Ithaca, N.Y. — Indie rockers Real Estate will be performing at The Haunt in Ithaca on September 30, Dan Smalls Presents announced on Tuesday.

“Real Estate are a deeply suburban band, and the shade of long tree-lined streets, the lonely symmetry of the houses, rise up continually out of their music,” Pitchfork’s Jayson Greene wrote after the band’s latest release, Atlas.

“…Real Estate have made more than just their third excellent record in a row, more than just their best-ever record. They’ve made the first record of their career that feels like it might teach you something over time. It is rare, and special, for a band to be this effortlessly and completely themselves.”

At least one Real Estate music video also features an outrageously adorable dog:

Dan Smalls’ page notes about the band:

Atlas, the new album by New Jersey’s Real Estate, arrives through Domino on March 3rd 2014. A triumph of highly evocative, perceptive songwriting and graceful, precise musicianship, Atlas carefully refines, and ultimately perfects, the brilliantly distinct artistic vision that made its predecessors Days and Real Estate so beloved.

The most collaborative Real Estate record to date, Atlas was written by Martin Courtney, Matt Mondanile, Alex Bleekerand Jackson Pollis while cruising through the Arizona desert and during a presser in Madrid, in a practice room in Greenpoint, Brooklyn and in an attic in the band’s hometown of Ridgewood, New Jersey. It was recorded in the summer of 2013 in Chicago with Tom Shick (Sean Lennon, Low, Cibo Matto) at Wilco’s loft studio where new member Matt Kallman (formerly of Girls) joined the fold on keyboards.

Over the course of five years of collaboration and friendship Courtney, Matt Mondanile and Alex Bleeker have honed a masterfully focused aesthetic feel and unique sense of atmosphere in their work, a kind of subtle American impressionism that belies their relatively small discography. Theirs is a subtly inimitable sound that achieves a unique timelessness in its assured identity. Nevertheless, Atlas does not represent a resting on the laurels of Days.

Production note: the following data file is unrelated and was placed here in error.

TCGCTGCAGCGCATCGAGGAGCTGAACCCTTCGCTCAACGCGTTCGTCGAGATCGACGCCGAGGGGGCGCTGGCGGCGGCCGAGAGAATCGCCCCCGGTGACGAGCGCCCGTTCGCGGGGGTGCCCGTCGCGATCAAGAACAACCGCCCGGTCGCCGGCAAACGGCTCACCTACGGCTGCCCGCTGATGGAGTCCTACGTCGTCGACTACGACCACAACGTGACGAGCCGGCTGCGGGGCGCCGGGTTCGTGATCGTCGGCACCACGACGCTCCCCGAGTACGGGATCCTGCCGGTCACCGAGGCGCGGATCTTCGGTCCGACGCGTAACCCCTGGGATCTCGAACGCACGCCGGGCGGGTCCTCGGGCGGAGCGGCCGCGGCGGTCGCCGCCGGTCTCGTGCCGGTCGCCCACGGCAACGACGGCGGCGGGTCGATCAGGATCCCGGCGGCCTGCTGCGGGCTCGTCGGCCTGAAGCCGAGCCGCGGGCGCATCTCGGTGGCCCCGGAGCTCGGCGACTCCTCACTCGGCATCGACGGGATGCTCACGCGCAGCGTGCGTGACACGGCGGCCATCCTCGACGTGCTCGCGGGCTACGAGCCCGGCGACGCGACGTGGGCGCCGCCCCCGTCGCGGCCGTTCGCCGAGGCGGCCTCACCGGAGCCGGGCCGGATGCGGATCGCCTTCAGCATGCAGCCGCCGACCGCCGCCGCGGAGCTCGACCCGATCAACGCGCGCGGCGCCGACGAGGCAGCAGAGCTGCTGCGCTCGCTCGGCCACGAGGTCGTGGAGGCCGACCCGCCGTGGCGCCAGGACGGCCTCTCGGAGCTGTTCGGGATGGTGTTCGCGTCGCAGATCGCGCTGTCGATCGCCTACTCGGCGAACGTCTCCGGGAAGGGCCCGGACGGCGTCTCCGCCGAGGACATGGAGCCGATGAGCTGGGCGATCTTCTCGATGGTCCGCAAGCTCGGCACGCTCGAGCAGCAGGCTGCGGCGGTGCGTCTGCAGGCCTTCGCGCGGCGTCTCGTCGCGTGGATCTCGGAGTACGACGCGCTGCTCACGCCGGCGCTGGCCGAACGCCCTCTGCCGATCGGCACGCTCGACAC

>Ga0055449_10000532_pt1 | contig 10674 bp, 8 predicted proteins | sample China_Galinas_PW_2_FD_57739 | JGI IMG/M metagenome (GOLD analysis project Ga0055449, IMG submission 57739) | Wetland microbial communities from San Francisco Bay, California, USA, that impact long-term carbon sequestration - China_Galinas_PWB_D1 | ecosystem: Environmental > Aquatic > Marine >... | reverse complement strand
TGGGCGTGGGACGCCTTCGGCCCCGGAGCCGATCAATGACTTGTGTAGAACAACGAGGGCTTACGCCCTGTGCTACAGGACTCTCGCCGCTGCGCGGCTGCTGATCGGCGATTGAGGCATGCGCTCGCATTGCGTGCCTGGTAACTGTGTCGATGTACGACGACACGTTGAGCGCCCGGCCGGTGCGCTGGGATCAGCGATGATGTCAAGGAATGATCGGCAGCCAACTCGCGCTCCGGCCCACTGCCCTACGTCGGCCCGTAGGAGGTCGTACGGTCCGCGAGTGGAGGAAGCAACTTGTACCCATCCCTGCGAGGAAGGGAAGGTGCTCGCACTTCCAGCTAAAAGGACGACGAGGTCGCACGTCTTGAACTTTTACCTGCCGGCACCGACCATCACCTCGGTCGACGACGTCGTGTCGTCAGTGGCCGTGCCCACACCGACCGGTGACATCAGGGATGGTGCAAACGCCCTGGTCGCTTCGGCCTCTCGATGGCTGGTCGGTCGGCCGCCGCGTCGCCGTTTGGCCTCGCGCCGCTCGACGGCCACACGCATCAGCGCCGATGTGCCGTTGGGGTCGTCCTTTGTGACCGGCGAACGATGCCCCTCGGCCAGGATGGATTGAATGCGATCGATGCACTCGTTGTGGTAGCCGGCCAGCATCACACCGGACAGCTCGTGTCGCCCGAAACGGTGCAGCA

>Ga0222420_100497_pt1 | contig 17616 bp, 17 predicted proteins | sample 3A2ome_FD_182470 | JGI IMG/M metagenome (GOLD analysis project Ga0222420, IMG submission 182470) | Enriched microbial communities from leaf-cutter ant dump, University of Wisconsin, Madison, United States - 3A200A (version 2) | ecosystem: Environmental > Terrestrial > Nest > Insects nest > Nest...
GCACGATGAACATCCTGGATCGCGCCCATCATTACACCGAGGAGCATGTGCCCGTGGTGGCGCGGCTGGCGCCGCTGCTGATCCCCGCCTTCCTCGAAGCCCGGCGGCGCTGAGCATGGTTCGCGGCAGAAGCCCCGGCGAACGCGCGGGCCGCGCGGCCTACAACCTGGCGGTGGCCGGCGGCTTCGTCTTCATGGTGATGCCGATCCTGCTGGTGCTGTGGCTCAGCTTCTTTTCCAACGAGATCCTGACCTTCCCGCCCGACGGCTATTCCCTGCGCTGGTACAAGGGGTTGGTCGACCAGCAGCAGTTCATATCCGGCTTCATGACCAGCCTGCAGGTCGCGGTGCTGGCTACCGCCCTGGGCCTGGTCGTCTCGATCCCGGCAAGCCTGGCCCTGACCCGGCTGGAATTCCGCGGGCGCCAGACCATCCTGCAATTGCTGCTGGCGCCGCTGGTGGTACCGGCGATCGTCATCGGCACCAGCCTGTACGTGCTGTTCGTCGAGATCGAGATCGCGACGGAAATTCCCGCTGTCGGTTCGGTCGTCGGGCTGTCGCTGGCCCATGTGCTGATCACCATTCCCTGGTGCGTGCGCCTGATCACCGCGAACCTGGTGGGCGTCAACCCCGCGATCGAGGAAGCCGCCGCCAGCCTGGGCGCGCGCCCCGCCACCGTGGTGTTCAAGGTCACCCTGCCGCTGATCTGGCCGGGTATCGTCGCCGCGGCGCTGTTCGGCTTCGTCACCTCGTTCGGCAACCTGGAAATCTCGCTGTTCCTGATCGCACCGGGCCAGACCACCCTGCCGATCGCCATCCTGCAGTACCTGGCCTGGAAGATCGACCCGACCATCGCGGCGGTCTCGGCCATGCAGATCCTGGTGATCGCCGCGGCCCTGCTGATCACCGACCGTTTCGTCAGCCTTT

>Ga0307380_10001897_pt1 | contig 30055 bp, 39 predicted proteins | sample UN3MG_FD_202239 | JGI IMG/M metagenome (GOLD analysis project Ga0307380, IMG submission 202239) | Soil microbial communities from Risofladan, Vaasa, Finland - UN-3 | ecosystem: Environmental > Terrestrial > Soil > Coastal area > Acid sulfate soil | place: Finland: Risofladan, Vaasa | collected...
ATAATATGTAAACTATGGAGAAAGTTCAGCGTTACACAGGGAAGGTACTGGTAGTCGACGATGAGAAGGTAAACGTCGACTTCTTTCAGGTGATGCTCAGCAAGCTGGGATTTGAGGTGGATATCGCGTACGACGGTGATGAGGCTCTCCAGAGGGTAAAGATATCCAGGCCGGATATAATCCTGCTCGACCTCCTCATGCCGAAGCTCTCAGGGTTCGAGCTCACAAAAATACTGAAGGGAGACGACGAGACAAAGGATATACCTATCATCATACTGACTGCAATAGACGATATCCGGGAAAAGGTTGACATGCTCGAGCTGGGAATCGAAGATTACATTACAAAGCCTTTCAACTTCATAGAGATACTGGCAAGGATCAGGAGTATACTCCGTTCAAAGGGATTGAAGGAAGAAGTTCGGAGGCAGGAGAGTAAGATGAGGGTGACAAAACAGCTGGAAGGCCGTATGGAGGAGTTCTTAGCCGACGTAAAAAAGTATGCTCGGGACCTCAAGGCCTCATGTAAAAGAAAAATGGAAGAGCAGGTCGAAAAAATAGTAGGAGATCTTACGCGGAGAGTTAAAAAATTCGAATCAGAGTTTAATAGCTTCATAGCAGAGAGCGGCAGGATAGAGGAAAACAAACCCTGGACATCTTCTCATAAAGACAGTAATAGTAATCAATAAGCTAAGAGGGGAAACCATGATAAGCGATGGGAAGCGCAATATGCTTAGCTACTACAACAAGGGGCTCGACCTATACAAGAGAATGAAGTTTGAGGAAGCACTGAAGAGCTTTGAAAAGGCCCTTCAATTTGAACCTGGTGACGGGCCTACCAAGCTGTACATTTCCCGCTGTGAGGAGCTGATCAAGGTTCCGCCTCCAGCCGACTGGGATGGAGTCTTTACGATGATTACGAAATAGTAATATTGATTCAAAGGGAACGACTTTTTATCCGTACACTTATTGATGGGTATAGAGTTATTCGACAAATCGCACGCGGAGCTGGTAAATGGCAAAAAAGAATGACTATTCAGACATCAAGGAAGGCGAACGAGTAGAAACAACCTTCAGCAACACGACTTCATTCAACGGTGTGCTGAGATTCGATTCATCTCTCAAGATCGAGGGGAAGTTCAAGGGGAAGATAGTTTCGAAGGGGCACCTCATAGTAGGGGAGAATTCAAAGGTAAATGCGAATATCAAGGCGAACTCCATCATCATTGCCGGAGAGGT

“We wanted to make a cleaner, more well-rehearsed record that reflected the way we’ve come together as a live band over the last few years”, explains Courtney. “Basically we wanted to make a better record than Days without changing the general structure of who we are as a band.”

The songs of Atlas still unfurl in iridescent, warm webs of Courtney and Mondanile’s guitar, they’re still anchored by Bleeker’s nimble bass and they’re still patient and deliberate – ebbing and flowing, frequently building to moments of euphoric release in a way that feels perfectly organic. Likewise the band’s searching, human songwriting still illuminates the quiet, important moments of life in exquisitely minimal language.

Jeff Stein

Jeff Stein is the founder and former editor of the Ithaca Voice.